FIG. 6 is a diagram of an operator creating a new action diary from existing system components. While an operator is shown in the example in FIG. 6, operator involvement is not required as automated approaches may be used to create new action diaries from existing action diaries based on an incoming event or other trigger. Existing action diary 620 can be included as input for creating a new action diary (process 600). Creation of a new diary may also include system policy pre-set defaults 640. System policy pre-set defaults 640 may determine whether certain diary components, such as documentation fields, timestamps, creator, and associated link object are included in the new diary. System policy pre-set defaults 640 may also place these fields in pre-determined locations on an action diary page. Palette of objects 650 can be used by the operator to include objects such as text boxes, predefined actions, and other visual controls into the action diary page. Some visual controls, such as predefined actions, may have specific command parameters 660 that correspond with the visual control. These parameters are also included with the action diary.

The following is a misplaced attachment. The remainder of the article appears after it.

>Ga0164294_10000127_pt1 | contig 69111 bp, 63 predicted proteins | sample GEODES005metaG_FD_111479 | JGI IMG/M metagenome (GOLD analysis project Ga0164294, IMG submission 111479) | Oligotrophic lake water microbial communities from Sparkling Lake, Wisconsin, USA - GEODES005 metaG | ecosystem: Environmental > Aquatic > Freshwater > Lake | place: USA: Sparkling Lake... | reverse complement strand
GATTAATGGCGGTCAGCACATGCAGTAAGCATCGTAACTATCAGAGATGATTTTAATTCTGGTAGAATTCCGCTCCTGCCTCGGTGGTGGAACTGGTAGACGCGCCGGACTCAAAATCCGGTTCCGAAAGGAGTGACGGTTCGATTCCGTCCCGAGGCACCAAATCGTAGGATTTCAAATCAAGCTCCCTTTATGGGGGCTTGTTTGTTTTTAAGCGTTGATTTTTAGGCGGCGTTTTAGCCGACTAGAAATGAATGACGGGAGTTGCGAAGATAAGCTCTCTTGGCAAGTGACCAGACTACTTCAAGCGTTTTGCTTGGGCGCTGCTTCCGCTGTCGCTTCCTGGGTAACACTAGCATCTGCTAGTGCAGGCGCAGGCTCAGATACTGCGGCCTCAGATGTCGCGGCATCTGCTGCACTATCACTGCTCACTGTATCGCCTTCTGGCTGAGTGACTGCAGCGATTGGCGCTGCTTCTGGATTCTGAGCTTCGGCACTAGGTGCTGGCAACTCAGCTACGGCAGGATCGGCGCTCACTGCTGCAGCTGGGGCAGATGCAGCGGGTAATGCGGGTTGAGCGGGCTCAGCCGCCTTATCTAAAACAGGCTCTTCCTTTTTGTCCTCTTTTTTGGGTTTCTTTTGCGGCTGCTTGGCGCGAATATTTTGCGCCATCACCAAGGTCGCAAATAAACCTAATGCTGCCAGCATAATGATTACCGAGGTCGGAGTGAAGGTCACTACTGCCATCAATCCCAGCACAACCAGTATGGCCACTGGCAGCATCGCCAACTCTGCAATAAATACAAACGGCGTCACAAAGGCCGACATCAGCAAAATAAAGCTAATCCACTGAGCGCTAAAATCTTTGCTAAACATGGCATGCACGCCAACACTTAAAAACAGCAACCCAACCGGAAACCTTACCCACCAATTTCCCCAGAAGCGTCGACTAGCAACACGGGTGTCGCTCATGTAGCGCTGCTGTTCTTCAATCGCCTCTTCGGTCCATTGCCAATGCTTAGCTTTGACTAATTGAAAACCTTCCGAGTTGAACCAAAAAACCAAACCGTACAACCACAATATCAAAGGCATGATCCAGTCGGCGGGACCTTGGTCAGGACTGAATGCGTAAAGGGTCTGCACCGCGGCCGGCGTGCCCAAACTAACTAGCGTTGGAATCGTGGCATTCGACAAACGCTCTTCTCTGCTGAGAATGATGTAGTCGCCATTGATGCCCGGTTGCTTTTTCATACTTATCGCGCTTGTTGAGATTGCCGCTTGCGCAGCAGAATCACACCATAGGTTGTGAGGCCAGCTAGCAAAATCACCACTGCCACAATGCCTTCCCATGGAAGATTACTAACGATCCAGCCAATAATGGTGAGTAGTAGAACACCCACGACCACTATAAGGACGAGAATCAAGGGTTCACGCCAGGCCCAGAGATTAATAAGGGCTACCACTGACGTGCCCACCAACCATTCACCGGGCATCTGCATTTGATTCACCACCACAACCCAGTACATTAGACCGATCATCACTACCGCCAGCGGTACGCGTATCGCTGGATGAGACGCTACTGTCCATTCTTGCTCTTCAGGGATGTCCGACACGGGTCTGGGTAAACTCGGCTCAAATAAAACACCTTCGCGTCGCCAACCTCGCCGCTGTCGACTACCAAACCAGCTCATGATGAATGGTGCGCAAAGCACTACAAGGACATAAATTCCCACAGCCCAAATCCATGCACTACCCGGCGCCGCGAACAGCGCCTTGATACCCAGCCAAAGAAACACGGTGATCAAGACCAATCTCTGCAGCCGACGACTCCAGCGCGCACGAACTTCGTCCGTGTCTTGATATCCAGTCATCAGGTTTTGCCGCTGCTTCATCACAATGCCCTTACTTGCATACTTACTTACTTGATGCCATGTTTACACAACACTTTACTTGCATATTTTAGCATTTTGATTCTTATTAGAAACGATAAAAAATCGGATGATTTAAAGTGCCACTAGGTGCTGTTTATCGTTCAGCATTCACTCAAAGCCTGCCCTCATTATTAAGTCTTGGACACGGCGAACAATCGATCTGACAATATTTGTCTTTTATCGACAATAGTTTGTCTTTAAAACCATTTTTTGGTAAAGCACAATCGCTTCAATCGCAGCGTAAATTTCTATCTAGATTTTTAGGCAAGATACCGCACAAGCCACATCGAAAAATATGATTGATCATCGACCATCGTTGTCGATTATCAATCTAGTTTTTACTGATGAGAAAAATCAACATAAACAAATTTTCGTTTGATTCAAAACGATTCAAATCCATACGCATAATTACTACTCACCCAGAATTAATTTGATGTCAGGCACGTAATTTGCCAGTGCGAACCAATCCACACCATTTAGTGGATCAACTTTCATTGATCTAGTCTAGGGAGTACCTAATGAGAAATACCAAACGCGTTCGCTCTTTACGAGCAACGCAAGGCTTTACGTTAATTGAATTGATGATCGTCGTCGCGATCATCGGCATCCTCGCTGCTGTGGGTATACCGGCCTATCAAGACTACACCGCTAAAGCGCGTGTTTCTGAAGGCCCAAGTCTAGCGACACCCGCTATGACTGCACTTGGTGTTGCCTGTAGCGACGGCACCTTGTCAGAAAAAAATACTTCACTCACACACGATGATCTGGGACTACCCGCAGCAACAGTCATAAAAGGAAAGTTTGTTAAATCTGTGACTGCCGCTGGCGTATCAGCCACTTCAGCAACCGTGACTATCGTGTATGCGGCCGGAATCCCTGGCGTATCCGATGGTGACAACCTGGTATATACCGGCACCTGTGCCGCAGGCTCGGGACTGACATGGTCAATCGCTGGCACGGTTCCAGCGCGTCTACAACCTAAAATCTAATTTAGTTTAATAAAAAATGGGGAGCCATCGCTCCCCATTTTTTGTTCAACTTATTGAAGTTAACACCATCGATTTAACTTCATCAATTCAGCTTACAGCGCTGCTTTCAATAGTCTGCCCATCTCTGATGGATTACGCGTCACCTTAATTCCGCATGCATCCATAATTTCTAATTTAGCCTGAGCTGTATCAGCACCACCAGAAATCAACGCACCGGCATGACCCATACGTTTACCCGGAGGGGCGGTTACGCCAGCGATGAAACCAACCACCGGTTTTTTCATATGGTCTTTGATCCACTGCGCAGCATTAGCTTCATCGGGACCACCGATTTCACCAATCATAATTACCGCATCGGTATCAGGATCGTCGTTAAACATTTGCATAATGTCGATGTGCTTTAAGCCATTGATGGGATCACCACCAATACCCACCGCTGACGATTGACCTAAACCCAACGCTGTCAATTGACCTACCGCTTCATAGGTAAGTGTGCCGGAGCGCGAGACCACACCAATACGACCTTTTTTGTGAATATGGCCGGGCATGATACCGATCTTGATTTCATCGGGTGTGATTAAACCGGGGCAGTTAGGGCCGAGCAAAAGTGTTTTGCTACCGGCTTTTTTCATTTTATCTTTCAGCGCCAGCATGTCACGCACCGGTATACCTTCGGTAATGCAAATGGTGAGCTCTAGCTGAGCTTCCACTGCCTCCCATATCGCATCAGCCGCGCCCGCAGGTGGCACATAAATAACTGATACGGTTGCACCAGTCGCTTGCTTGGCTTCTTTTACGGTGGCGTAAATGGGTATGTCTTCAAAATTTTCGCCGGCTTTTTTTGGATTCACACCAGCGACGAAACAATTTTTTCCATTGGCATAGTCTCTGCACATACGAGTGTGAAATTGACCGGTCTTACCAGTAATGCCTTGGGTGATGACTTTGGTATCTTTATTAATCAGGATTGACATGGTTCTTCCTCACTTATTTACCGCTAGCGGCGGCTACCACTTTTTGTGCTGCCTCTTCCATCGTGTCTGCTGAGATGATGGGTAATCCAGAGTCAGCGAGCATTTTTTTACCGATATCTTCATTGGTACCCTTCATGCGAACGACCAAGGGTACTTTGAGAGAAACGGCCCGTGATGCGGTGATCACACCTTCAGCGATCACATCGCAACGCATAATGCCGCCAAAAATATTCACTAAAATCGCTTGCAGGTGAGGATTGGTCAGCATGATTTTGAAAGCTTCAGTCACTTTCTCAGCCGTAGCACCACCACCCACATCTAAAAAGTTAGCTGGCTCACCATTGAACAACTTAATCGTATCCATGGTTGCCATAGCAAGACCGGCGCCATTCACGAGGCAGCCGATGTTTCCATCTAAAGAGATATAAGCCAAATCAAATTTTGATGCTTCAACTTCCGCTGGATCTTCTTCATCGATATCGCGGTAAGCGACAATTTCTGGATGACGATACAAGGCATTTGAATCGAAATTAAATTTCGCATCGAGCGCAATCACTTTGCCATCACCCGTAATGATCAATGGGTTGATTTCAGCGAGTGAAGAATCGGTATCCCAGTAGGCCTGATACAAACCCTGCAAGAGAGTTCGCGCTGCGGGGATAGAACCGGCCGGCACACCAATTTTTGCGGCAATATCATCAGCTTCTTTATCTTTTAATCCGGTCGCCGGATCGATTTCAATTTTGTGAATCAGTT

The use of one or more components, such as other existing action diaries, system policy pre-set defaults, palate of objects, and specific command parameters result in new action diary 630. New action diary 630 includes page layout 670 for using the action diary. Page layout 670 includes visual controls, text boxes, actions, document fields, timestamps, auditing information (i.e. which operators created/modified the action diary) and other information. New action diary 630 may be associated (680) with other objects 690 in the system. For example, a new action diary may be associated with other action diaries used to handle similar type events. Data capture and action capture objects may also be associated with new action diary 630. New action diary 630 may be used as an existing action diary to create yet another new action diary 630. In this manner, the action diary can iteratively be improved in light of improvements made to included components and associated objects.
FIG. 7 is a diagram showing more specific child objects being created from more general parent objects to create improved action diaries. An object oriented framework allows action diaries to inherit characteristics and components from parent objects in creating child objects. Child objects can be tuned to effectively handle a particular event.